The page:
added for Tim

The OED does not try to tell us what is "correct usage" but only what they find actually used. Most of their examples are LED but they do have these as well:

1975 Hi-Fi Answers Feb. 78/2 The light pulses from the led are picked up by a photo-conductive cell and applied to the filter.

1976 Pract. Electronics Oct. 810 (caption) Block diagram of the system using two separate l.e.d. displays.

1982 What's New in Computing Nov. 19/2 The logger can be programmed to these levels, indicating on a led display which channel is giving a fault condition signal.

  • +1 good answer. Never thought of looking in the dictionary. lol – Reactgular Nov 8 '12 at 17:44

In speech, the context also determines how it is pronounced.

An /ˌel iː ˈdiː/ TV compared to an LCD TV;
/led/ lights compared to a neon lights.

LED (yourdictionary.com)
lead. ☆. noun. a semiconductor diode that emits light when voltage is applied: used in electric lighting, alphanumeric displays, as on digital watches, etc.


In UK science and engineering both are common. I would say that "L E D" is more widely used among electronics types, while old mechanical engineers go for pronouncing it as "led". As there are now some brand names (Lumileds) that clearly pronounce (and even capitalise) it as a word, this form seems to be on the increase.

Although there are homophones, they are not easily confused in context - although lead (Pb) is a noun, "a lead" makes sense only in a limited range of contexts (pencils, weights for some specific purposes), while a light emitting diode is always going to have some sort of electrical/lighting context.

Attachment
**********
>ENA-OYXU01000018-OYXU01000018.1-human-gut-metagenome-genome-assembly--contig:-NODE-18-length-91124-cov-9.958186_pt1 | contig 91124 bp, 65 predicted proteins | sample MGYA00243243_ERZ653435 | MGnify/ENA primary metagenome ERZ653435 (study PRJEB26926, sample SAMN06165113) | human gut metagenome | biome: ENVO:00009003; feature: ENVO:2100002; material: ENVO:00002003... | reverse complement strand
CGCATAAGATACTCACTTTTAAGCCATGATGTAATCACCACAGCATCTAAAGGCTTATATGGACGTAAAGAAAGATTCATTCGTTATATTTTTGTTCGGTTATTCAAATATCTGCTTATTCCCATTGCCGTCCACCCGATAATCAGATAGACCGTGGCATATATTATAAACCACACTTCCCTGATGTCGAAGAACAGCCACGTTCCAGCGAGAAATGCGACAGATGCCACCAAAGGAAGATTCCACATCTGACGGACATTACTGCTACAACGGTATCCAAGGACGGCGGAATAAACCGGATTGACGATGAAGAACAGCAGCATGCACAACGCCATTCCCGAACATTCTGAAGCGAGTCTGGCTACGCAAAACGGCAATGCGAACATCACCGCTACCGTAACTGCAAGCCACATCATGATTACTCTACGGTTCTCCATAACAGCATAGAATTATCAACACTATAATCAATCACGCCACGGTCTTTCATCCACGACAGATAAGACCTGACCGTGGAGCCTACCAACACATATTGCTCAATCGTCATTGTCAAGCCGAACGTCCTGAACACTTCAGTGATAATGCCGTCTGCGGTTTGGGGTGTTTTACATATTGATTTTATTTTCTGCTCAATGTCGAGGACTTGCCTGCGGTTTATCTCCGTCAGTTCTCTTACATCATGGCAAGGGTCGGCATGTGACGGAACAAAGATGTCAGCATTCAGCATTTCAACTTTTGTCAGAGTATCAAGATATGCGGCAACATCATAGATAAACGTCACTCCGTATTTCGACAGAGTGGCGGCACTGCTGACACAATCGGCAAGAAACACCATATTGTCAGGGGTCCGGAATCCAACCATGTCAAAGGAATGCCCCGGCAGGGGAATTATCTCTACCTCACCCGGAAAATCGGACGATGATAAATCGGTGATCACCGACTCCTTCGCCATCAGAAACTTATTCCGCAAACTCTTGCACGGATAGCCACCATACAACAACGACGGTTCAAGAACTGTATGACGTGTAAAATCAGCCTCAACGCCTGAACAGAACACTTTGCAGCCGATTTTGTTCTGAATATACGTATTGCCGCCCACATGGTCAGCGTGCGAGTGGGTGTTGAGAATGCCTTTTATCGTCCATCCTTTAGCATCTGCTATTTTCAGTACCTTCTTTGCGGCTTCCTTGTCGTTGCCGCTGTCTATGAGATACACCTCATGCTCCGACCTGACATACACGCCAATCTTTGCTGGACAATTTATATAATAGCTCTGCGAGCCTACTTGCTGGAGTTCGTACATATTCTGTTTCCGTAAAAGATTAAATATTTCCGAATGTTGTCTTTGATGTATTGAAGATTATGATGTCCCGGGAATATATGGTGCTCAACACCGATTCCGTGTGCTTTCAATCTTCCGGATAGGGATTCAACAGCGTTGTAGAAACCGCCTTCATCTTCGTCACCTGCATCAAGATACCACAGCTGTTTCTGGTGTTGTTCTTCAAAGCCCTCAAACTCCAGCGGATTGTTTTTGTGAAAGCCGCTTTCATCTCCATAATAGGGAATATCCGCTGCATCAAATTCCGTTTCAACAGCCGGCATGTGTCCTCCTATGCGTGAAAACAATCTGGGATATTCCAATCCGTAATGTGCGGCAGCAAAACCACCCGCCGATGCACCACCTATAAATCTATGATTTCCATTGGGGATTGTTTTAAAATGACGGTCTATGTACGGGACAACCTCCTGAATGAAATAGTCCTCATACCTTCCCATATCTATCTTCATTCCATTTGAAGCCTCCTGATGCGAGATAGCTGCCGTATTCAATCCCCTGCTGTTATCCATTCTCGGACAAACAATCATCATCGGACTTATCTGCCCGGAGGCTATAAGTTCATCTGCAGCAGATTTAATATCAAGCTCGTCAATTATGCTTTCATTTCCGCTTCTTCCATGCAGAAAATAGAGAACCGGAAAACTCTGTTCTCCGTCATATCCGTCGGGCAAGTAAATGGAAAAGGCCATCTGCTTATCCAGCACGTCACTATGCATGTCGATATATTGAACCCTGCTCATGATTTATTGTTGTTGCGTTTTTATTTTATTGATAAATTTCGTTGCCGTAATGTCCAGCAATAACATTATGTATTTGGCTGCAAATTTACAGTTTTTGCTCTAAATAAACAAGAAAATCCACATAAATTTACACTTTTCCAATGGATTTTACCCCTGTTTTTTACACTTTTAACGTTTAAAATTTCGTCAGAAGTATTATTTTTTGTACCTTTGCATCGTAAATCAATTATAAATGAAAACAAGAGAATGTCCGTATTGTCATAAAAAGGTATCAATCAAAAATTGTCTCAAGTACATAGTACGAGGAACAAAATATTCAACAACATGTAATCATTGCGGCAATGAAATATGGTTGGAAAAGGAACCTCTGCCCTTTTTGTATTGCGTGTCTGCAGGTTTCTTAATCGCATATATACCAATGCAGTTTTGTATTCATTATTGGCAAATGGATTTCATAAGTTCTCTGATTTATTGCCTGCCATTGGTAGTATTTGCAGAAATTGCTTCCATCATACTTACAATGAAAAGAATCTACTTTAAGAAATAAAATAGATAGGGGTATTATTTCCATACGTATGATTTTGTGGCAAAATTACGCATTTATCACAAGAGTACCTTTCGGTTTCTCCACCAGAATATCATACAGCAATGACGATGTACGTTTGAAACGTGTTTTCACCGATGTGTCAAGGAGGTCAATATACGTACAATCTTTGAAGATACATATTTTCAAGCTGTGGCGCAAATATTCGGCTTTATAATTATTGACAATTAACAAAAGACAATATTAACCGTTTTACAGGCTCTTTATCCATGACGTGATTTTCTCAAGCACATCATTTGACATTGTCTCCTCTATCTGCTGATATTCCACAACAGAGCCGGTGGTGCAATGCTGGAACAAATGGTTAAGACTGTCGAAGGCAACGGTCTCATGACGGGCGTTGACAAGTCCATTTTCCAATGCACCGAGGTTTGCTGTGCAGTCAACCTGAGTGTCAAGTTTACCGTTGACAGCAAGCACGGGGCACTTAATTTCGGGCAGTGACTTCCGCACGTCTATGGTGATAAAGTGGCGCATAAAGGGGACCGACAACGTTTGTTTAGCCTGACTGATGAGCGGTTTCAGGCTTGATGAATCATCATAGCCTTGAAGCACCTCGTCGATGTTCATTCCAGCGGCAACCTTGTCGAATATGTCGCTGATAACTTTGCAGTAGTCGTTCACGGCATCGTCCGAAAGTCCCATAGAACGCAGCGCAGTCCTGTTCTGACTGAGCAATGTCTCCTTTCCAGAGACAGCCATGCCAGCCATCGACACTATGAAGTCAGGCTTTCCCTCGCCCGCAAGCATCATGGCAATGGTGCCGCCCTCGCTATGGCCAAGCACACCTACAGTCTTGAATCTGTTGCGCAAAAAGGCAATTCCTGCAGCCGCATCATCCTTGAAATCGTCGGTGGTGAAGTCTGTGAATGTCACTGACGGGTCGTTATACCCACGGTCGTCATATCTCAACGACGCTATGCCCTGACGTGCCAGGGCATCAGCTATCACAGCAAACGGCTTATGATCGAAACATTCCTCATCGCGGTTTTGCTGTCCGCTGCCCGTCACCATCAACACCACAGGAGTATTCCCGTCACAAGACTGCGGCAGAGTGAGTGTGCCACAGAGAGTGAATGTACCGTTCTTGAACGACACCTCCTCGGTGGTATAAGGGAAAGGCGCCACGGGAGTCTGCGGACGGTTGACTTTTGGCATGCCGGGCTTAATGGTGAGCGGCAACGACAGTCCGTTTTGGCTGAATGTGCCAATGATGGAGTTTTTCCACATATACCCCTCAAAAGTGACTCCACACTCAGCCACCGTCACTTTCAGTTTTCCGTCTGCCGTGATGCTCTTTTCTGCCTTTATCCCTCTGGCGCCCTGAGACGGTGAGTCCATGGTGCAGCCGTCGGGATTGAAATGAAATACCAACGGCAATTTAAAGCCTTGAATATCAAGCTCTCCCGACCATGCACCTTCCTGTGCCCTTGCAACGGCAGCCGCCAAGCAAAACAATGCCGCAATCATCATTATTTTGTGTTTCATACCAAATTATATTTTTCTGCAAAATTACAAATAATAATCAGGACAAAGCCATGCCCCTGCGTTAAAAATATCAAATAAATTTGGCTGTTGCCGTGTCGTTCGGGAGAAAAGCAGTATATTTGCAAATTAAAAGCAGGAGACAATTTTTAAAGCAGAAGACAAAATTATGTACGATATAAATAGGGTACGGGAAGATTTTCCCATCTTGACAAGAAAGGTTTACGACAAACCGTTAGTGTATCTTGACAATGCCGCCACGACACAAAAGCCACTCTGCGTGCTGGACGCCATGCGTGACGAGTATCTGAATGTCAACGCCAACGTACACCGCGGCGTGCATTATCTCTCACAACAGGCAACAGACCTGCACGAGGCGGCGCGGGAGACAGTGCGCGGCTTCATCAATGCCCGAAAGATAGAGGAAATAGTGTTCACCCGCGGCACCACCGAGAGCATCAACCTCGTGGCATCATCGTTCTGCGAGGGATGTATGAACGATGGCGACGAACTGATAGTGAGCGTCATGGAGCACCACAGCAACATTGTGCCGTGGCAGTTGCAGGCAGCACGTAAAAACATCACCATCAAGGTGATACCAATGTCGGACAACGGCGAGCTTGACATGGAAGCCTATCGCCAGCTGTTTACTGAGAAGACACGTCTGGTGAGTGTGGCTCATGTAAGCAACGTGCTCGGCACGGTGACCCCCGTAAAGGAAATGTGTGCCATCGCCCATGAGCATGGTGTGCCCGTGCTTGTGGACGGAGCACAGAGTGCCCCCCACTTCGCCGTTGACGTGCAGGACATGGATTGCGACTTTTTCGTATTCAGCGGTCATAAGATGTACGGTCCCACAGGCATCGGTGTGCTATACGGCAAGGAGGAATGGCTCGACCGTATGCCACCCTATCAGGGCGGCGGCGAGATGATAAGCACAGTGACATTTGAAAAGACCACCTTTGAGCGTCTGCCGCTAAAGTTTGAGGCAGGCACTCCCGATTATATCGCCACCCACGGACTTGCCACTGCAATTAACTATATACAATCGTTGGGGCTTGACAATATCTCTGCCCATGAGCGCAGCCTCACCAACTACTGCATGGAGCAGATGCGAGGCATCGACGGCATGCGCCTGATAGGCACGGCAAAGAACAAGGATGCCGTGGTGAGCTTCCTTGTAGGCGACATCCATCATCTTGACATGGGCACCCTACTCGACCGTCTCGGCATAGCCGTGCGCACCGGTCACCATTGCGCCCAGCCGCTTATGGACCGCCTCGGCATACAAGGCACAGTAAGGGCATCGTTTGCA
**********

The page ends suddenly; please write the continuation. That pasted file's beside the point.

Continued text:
In Australia, among technical folks (Engineers and Technicians) since the 1970's the pronunciation was as in the word 'led'. Recently in lighting commercials for the great unwashed, the pronunciation is to pronounce each letter individually.

I have also noted that amongst the technically uneducated, the preferred pronunciation is L E D.

I was taught in high school, that an acronym should be pronounced depending on its spelling, hence UNICEF instead of U N I C E F, UNESCO instead of U N E S C O, NASA instead of N A S A, ADFA (Australian Defence Force Academy) instead of A D F A; i.e. the rule is if there are vowels between consonants, the acronym should be pronounced as a word.

Pronouncing L.E.D as 'led', means selecting a consistent form of pronunciation, and if a person pronounces each letter separately as in L E D, they must be consistent and say N A S A not NASA.

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    Since when has anything in English pronunciation ever been consistent? – Matt Sep 18 '13 at 8:29